I find meal planning to be a fun puzzle and it's where I get extensive use out of my components and base recipes. I think in terms of meal planning/prepping, recipes are too limiting. It’s much easier to mix and match based on what you already have on hand. There’s a freedom that comes from tossing big recipes out the window.
What do I mean by components and base recipes?
Components: small recipes that produce an item that is used in various meals/forms. Sauces are an excellent example of this and simple roasted vegetables are both solid examples.
Base recipes: generic recipes that you can use components in. Master the basic concept of a recipe and use it across seasons and flavor profiles. Good examples of this are frittatas, grain bowls, and pasta.
And so, each week, I’m planning to share four ideas/recipes that work well together in a week. These recipes are often made from base recipes and use components I prep on the weekend. Use as-is or riff on endlessly (because the end goal is for you not to have to use recipes!)
January: Midwinter I Meal Plan
This is one of those funky dishes that uses one of my favorite components: carrot puree. Once you prep the puree, this dish comes together quickly. Make a batch of carrot puree and use for this recipe and the carrot pasta.
Polenta swaps: This recipe uses non-traditional amaranth for the polenta base, but you could easily use traditional polenta or go a slightly different route by using millet.
Veg Puree: Swap out the carrot puree for sweet potato, butternut squash, or even beet puree.
Toppings: Use whatever nuts/seeds you have on hand (pecan, sunflower, or hazelnuts), and you can easily use fresh parsley than the parsley oil.
Recipe 2: Chickpea Kale Stew with Parsley Oil
A classic from the archives, this chickpea stew is a solid favorite (as long as I have good bread to go with it). It’s also a wonderful way to use more of that parsley oil made to go with the amaranth polenta.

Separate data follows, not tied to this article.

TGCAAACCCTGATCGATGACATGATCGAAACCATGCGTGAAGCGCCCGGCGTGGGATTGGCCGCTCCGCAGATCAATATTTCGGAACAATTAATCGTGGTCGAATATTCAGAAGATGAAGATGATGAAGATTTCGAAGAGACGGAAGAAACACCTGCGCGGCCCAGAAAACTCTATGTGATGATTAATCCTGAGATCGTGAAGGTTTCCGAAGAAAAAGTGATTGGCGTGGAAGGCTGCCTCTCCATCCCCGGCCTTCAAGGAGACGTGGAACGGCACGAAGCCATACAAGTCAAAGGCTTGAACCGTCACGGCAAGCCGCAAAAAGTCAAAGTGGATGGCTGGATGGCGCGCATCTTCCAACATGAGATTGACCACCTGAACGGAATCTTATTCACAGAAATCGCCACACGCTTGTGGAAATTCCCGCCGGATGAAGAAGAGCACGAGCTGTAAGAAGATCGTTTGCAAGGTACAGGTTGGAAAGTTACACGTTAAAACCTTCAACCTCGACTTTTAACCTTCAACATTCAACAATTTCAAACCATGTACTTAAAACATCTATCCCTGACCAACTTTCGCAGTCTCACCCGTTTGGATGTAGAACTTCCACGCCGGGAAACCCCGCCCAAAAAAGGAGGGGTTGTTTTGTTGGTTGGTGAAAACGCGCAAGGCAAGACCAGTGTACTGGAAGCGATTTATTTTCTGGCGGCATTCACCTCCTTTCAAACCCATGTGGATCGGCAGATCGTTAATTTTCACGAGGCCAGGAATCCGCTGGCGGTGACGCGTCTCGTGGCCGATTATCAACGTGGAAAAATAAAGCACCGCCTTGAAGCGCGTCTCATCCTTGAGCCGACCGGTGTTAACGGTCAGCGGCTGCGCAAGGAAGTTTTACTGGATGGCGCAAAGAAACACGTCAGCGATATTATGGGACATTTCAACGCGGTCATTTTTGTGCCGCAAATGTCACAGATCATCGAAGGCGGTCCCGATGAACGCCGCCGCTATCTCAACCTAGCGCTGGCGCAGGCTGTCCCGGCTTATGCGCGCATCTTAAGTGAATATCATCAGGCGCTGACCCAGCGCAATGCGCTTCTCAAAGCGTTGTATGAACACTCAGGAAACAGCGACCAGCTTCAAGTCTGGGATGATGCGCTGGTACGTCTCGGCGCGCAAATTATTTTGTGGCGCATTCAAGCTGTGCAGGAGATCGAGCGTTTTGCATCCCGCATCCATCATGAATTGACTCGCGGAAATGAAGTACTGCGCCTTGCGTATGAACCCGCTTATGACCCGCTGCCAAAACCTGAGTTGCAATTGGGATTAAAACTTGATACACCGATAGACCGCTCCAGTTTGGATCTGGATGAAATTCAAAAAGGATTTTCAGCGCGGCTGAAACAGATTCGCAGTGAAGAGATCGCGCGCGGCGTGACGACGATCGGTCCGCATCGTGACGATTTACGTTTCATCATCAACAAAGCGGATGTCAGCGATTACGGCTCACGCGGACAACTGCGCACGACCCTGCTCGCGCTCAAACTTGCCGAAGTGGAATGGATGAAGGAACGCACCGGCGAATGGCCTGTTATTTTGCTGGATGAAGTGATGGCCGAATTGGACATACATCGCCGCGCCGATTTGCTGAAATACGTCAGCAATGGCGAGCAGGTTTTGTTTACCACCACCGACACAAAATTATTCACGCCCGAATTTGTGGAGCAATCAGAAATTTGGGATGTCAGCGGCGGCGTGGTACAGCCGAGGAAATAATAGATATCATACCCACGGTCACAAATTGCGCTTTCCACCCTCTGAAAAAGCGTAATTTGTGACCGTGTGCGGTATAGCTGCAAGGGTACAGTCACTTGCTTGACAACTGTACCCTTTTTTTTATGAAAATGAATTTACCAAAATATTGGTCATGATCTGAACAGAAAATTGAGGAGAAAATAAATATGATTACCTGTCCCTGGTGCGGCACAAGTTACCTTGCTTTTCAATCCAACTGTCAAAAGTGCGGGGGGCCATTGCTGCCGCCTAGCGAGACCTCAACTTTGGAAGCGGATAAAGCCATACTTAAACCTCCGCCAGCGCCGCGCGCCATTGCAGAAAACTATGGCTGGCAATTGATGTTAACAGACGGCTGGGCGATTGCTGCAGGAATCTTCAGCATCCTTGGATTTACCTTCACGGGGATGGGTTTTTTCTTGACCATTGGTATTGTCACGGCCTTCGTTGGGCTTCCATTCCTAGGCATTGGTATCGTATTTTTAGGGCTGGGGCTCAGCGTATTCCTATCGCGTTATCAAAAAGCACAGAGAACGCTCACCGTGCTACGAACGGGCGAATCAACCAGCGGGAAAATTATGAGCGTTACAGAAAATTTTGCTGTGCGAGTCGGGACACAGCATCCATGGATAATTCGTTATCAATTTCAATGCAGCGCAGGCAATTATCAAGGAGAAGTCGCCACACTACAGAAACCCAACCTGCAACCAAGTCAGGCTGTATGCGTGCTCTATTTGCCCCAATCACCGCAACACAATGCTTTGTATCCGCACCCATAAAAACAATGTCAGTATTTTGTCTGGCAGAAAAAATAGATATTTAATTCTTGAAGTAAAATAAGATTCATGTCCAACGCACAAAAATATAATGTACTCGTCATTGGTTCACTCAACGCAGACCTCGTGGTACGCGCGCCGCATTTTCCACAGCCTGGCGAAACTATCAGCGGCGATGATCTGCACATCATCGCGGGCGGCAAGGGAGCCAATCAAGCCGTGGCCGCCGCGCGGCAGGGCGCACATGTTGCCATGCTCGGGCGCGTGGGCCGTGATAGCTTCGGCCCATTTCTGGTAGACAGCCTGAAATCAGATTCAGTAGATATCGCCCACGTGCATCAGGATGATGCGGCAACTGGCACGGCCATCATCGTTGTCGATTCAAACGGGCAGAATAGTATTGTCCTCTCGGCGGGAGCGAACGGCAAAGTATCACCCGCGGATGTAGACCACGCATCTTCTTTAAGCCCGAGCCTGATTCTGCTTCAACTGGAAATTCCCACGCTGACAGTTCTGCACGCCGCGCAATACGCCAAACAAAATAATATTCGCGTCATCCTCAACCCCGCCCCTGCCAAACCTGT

Recipe 3: Miso-Carrot Pasta
This is an odd little dish, but it is terrific for a quick, weeknight dinner. It uses the carrot puree from the polenta dish and made a bit creamier with the help of cashew cream (which can also be prepped on the weekend).
Veg puree: Similar to the polenta, you can swap the carrots out for something else. I love using sweet potato and butternut squash puree with pasta.
Greens: I mention this in the post, but arugula can be swapped out for other greens. You could use garlicky greens or go as simple as swapping spinach for the arugula.
Recipe 4: Falafel Bowls with Arugula + Hummus
Finally, a dish that gets made with some variance each week. Depending on if I remember or not, I’ll make falafel using pre-cooked beans (like in this recipe). I usually don’t add the quinoa, but the option is there.
If, however, I need to make hummus at the same time, I’ll soak two bowls of chickpeas (one for hummus and one for the falafel). Serve the bowl with arugula, hummus, and grains. I like to use bulgur for a quick-cooking option.
One other option: ditch the hummus for a simple cashew cream sauce. Add garlic and lemon juice into the premade cashew cream and let sit for a few minutes. This is a great option if you have leftover cashew cream from making the pasta!